Music scenes can pop up anywhere, be it a hub-like venue in your local town or by finding your community in an online space like Tumblr or Twitch. Though a physical or virtual space can be the genesis of a band, collaboration or scene, it’s rarely able to become the entire existence of the project – until Dreams, that is.
Since its release two years ago, Dreams has spawned all manner of weird and wonderful creations and pretty much cemented itself in a lot of people’s minds as the greatest game engine we’ve ever seen. It’s the, ahem, dream, right? No-one’s got around to making the video game you’ve wanted your whole life, exactly the way you want it? Here, build it yourself!
With music, it’s a little more difficult though. With the game creations inside of Dreams, getting you to stick around until it’s finished is easier – the game can only exist where it’s created – but for the music, you have to provide quality tools from beginning to end to avoid artists getting their spark of inspiration in Dreams and then seeing the project through elsewhere.
As it celebrates the two year anniversary of the game, Dreams‘ creator – Media Molecule – has been showcasing the best audio creations within the game through its annual Impy Awards, and it presents a portrait of a musical subculture unlike any other.
Music and video games melted together in new ways during the pandemic and lockdowns, with virtual festivals held in Fortnite, Minecraft and beyond. They all featured music brought in from the inside, though – in Dreams, this stuff is created from the ground up inside the game, and it gives the music a distinctive joie de vivre that’s integral in forming and setting apart any music scene. After being pioneered at the turn of the century with the PS1’s Music (and follow-up Music 2000) music creation tools within video games have caught up with music creation in general – you can make an entire acoustic album on a laptop, so why not in a video game?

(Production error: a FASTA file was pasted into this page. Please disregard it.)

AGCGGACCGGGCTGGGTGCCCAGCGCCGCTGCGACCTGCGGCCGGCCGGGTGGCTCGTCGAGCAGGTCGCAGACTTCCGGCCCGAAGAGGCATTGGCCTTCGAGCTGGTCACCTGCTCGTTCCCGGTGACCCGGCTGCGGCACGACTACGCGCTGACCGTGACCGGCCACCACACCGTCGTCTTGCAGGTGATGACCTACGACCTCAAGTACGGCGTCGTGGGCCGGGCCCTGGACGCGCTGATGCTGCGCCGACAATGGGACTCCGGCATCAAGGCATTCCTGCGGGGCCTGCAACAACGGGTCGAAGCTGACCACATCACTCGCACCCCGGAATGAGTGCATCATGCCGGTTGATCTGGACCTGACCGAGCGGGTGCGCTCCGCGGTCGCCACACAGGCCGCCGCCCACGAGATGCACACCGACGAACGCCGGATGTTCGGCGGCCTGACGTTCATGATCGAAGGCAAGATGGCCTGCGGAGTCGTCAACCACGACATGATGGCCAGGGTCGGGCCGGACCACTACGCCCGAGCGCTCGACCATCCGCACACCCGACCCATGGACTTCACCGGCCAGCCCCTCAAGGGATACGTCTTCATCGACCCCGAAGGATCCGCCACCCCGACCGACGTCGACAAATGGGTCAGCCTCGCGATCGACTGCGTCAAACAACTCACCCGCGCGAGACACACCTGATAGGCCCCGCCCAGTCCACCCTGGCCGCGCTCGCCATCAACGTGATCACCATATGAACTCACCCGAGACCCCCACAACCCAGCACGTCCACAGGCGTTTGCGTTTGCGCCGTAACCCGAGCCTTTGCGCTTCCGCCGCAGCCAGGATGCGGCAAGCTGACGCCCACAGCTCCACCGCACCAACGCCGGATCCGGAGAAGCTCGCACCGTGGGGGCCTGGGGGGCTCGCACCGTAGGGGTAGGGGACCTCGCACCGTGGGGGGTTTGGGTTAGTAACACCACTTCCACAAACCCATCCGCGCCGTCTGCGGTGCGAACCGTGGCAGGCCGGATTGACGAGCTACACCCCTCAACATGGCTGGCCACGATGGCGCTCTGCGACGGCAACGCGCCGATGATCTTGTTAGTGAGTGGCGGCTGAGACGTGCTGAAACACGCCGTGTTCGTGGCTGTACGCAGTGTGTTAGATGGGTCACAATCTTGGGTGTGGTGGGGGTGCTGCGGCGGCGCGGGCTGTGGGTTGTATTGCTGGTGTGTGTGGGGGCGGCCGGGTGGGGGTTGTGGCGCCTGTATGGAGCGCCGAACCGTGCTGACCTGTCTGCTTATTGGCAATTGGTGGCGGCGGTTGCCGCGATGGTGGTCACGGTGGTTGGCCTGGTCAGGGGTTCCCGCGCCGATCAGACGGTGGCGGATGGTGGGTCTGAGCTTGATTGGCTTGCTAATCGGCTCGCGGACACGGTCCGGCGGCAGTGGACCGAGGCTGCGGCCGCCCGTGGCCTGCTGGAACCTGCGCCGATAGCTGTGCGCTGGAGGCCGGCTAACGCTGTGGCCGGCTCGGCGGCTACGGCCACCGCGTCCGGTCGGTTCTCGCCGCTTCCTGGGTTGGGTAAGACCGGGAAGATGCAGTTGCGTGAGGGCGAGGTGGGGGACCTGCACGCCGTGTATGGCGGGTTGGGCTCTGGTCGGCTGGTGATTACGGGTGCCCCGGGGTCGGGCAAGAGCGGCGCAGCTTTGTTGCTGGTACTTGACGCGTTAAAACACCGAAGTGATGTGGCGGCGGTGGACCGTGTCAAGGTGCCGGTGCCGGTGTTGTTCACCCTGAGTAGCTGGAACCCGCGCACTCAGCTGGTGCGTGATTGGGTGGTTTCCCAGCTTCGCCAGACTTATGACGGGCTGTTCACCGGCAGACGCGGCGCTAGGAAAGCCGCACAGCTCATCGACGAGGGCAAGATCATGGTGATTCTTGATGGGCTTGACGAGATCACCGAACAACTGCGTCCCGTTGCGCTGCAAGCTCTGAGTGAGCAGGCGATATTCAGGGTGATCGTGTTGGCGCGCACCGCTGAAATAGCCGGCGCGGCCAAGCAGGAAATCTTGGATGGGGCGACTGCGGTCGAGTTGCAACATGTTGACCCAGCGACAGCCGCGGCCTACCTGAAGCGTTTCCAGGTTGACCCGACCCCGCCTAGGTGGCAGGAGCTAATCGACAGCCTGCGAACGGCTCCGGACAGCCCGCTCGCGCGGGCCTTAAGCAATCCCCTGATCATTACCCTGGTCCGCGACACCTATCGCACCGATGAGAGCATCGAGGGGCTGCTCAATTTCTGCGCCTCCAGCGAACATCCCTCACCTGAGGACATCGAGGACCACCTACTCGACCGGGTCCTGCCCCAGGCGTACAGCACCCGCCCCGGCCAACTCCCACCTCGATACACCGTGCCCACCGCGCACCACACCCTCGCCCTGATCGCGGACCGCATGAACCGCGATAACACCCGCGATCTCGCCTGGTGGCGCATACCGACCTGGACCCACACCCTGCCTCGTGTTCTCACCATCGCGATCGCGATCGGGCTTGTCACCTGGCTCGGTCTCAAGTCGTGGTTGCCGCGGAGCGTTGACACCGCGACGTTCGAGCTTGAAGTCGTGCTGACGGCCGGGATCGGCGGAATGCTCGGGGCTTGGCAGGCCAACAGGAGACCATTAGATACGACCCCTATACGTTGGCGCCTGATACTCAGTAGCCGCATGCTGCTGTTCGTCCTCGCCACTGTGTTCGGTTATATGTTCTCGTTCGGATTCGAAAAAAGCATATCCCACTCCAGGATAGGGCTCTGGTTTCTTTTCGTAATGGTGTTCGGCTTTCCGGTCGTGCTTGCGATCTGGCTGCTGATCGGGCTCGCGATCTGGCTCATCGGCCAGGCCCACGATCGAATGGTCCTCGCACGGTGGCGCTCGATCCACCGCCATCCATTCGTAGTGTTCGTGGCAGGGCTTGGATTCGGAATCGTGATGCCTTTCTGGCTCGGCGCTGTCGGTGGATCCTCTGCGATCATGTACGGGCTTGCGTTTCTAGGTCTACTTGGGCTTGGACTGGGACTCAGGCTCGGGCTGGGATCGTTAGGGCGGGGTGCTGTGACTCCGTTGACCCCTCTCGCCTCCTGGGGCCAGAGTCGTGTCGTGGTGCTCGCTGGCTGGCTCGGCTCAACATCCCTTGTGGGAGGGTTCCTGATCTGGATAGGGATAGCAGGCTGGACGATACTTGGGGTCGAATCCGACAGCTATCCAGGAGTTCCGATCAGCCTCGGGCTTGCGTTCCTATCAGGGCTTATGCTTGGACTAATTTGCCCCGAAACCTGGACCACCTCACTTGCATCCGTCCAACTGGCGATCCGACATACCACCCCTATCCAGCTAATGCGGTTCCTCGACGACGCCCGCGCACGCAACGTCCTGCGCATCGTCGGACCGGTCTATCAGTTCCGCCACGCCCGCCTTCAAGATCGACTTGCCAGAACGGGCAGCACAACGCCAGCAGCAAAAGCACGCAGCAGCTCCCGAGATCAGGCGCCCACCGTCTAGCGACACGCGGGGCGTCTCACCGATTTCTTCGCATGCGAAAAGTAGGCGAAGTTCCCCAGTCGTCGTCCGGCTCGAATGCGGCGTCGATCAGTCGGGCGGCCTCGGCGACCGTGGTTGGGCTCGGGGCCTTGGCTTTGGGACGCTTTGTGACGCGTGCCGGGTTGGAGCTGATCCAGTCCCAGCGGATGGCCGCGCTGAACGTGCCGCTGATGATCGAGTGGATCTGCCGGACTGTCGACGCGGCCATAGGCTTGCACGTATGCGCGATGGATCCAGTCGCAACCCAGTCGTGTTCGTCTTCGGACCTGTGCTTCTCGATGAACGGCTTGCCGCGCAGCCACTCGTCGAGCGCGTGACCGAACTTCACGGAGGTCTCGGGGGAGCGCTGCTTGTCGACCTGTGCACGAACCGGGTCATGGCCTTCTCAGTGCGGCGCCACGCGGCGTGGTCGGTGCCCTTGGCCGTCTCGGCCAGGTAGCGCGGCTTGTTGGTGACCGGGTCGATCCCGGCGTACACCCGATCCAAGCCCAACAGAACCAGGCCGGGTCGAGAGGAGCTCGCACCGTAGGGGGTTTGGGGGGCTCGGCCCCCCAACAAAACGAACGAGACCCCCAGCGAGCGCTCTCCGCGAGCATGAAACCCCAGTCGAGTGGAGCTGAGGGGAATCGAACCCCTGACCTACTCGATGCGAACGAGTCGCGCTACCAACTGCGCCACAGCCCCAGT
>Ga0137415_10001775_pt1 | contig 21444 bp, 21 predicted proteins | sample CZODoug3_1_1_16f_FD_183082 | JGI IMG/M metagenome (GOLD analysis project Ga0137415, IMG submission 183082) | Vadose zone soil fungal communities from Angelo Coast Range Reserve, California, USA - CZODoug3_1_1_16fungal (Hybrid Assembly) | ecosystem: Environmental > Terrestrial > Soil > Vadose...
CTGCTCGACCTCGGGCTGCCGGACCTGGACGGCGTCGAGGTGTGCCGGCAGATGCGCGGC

Discussing the wildly ambitious, unexpected, groundbreaking creations and collaborations they’ve seen in the game, senior principle audio designer Ed Hargrave tells NME: “Dreams, I think, really allows creators’ unique voices to come through in their work – especially music. And when you watch the output from the community, you’ll start to recognise and follow the voices that stand out to you. It’s the most indie of indie scenes, and one of my favourite things about this is when the creators you love, team up to produce something amazing together.”
He references ‘DreamsFest 2021’ as an example, a virtual music festival put on by creators working within Dreams. “As creators find their niche, they’re also finding their people, and we’re seeing bands, game studios and teams of movie makers group up to share their passion for new creative digital arts and build increasingly epic things together,” Hargrave says.
He describes this as a “razor balance” to tow: the mix of “ease-of-access vs total creative freedom was applied everywhere, and led to many difficult but brave design stances,” he says, adding: “To really empower people to create anything, the tool had to let creators employ the sound of anything.” The minds of musicians are limitless, so the game had to honour that and not stop it short.
Among the nominees at the 2022 Impys include Fragments (up for Best Audio Design), a ‘Dream’ about a protagonist with autism, created by an autistic player. Elsewhere, whole bands have met, formed, made and released music on Dreams, such as One Ton Radio, who are nominated for Music Track of the Year.
Rifling through the music spaces within Dreams, it really does feel like a vibrant, living organism, as any group of teenagers sharing 7”s and copies of NME in the ‘80s did, or ‘00s kids bonding on Tumblr. Creators send each other mixtapes of their favourite new discoveries, make synth patches out of any weird and wonderful noises they can think up, and many create music videos for the songs within Dreams too, building an entire visual, sonic and aesthetic world to immerse yourself in.
“The goal was, quite frankly, ridiculous!” Hargrave reflects now of what they have built. “Every slice of game audio development had to not only be possible, but FUN in Dreams, on a console,” he adds, touching on a vital point: making music has to be a vibrant process full of fun and exploration, and for Dreams to not hold that up – conversely, it encourages and facilitates it – is a real feat.
“The genre is so broad but there is so much untapped potential in how games can involve players in a creative process,” Hargrave adds of potential expansion of both Dreams and the games industry at large.
“Dreams can only be a hobby – for now,” one NME writer said earlier this year when talking through the process of making their own spy game inside the creator. With the music tools inside the game though, it’s building the foundations for real, tangible, brilliant music careers. “However the technology advances, it’s the players & creators’ imaginations that will bring about the most exciting leaps forward,” Hargrave says, and for musicians, the limits of Dreams only stop at the edges of your curiosity.